The obvious solution was to dredge the dock until there was enough draft for the barge to berth safely and drive the SPMTs sideways off it. But this would add a great deal of extra time and administration to the project.
Permits would be required from the local authorities, delicate environmental issues would need to be considered, and on top of all this, a dredging operation of this nature would carry a significant price tag. The project needed to be carried out in a tight timeframe following the melting of the local winter ice, so delay was not an option.
It was during their routine site inspection that the Mammoet team – along with local barge operator McKeil – came up with an idea that would eliminate the need for dredging altogether. It was proposed that the stator should be offloaded from the ocean-going transport vessel onto a shallow draft transport barge for the last leg of its water-born journey.
This barge could be floated in close enough to the quay that 15m ramps could connect it with dry land – but at a roughly 45-degree angle relative to the quay edge. These ‘ro-ro’ ramps would allow the Mammoet team to drive their load off the front of the barge and land it over the corner of the quay instead of the side.
To secure the barge in this position, Mammoet’s engineers mobilized two heavy prime mover tractors and a 50t counterweight to act as bollards. Once safely moored at the Darlington quayside, the plan was then to pump water into the barge slowly, intentionally grounding it.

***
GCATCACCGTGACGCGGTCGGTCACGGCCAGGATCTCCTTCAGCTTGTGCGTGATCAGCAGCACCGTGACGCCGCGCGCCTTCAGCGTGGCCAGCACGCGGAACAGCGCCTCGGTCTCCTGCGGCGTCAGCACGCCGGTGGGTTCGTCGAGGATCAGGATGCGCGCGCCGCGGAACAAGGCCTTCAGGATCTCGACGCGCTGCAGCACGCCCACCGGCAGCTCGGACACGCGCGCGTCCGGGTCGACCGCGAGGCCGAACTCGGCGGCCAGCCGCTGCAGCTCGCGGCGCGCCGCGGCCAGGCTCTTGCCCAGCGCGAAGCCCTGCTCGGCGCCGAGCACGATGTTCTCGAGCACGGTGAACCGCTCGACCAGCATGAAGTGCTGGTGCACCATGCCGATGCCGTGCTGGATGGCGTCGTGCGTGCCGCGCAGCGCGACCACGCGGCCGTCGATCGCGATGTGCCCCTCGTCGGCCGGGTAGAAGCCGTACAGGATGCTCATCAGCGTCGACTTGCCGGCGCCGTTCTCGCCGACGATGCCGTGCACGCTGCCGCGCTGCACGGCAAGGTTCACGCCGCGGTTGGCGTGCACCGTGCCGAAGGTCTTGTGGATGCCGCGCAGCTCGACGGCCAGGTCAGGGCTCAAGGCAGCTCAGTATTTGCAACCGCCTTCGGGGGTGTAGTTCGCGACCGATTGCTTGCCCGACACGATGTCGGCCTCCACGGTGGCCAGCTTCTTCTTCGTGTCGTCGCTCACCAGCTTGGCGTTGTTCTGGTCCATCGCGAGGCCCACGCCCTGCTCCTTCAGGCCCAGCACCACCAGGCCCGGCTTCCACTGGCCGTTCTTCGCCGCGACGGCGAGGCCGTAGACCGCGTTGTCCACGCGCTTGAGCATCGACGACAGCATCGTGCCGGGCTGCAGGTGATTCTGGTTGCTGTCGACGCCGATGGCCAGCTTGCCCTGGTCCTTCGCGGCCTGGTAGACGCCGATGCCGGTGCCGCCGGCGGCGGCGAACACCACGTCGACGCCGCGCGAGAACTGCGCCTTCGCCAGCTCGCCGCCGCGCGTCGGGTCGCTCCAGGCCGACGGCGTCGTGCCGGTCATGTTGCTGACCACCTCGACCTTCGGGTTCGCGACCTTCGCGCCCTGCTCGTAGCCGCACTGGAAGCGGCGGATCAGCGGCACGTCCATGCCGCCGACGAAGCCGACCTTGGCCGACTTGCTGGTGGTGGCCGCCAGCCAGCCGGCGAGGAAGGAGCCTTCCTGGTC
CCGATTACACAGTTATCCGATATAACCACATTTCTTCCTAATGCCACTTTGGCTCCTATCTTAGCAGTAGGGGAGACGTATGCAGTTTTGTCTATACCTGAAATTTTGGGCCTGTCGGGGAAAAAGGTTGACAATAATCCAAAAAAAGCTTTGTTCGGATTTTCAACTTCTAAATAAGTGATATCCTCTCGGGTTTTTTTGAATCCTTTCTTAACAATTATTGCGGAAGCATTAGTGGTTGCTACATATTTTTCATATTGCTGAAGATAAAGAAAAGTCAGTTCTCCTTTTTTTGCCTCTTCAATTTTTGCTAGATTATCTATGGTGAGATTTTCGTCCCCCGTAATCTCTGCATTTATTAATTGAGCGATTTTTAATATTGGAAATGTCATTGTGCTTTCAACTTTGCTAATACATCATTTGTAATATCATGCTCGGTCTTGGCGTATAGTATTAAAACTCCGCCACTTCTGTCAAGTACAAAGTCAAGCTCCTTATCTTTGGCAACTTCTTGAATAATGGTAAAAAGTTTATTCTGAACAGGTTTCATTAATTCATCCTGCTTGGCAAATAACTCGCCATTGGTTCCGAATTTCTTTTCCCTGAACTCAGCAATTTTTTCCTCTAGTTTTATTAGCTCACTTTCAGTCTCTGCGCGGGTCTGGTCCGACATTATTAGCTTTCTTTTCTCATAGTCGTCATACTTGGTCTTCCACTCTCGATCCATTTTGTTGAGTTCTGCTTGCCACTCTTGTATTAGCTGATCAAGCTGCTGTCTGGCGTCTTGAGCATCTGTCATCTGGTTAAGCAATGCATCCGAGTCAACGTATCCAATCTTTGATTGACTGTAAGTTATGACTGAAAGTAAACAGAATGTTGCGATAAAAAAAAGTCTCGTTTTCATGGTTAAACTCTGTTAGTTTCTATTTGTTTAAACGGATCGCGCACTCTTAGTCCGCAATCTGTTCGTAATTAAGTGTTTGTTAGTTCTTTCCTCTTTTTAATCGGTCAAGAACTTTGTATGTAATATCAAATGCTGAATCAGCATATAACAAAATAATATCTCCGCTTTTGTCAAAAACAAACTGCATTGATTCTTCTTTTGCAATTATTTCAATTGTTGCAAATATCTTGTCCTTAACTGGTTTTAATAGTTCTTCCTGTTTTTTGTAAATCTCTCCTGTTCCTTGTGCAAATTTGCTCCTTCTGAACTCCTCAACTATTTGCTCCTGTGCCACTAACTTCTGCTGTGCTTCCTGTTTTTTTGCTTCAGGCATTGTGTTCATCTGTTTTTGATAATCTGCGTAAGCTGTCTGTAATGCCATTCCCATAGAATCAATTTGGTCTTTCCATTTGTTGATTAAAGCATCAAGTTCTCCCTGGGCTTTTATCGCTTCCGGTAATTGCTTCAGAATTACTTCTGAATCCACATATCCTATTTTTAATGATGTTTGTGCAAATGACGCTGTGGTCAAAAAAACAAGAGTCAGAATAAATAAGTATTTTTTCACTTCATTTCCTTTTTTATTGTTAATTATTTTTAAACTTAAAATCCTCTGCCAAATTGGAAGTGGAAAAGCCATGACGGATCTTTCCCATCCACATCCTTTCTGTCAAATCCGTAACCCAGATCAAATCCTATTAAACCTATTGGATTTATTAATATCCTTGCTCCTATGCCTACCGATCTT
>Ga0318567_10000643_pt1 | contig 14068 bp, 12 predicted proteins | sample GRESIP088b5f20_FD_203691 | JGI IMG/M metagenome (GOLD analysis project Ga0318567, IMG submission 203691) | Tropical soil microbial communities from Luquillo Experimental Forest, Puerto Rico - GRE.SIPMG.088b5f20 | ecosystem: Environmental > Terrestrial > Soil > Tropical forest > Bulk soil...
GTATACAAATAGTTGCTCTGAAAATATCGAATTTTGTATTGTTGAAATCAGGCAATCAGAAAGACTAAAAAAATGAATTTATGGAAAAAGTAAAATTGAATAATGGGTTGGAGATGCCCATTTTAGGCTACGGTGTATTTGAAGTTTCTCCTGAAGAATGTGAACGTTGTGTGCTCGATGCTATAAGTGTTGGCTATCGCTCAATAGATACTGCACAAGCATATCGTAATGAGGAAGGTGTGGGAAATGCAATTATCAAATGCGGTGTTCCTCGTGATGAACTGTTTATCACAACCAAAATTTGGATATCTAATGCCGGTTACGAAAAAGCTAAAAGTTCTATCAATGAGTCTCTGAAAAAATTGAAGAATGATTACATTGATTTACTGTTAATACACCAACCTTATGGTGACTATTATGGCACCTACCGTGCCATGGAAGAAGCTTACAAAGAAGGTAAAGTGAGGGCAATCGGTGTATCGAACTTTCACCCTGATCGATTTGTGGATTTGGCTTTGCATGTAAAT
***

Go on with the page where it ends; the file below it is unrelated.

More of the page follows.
This extra ballast would allow the barge to settle gently onto the waiting mud below its keel – providing additional stability to supplement this unconventional mooring approach. A dive survey was carried out by the team to confirm that the method was feasible.
The deck of the barge would thereby create a stable platform of similar height to that of the adjoining dockside roadway. The team could then place the ro-ro ramps between the barge and the dockside, allowing access for the SPMT to safely offload the unit and drive it along the route to its temporary home in the site’s warehouses.
The plan was widely acknowledged as a sound and elegant operational solution. With an in-depth insight into the intricacies of the operation, the team confidently executed the load-in and watched as the stator arrived safely in its new home.
“The movement of the Generator Stator from Poland to our Darlington Nuclear Station’s East Warehouse was our first major lift and material movement for our Unit 3 Darlington Refurbishment Project,” explains Bill Owens, Senior Vice President, Nuclear Refurbishment Execution, Ontario Power Generation.
“The detailed planning and the expertise in the project execution was truly remarkable. I had the opportunity watch the stator being transported from the barge in Lake Ontario and onto land, then moved into our East Warehouse and it was an impressive display of teamwork and skill by everyone involved.”
This approach ensured delivery of a crucial plant component while preventing ecological damage to the quay and saving on the prohibitive costs of dredging the harbor. Though the approach here was unconventional, Mammoet was able to draw upon both the expertise of its many global engineering centers and the world’s largest fleet of heavy transport equipment to deliver an innovative yet practical solution.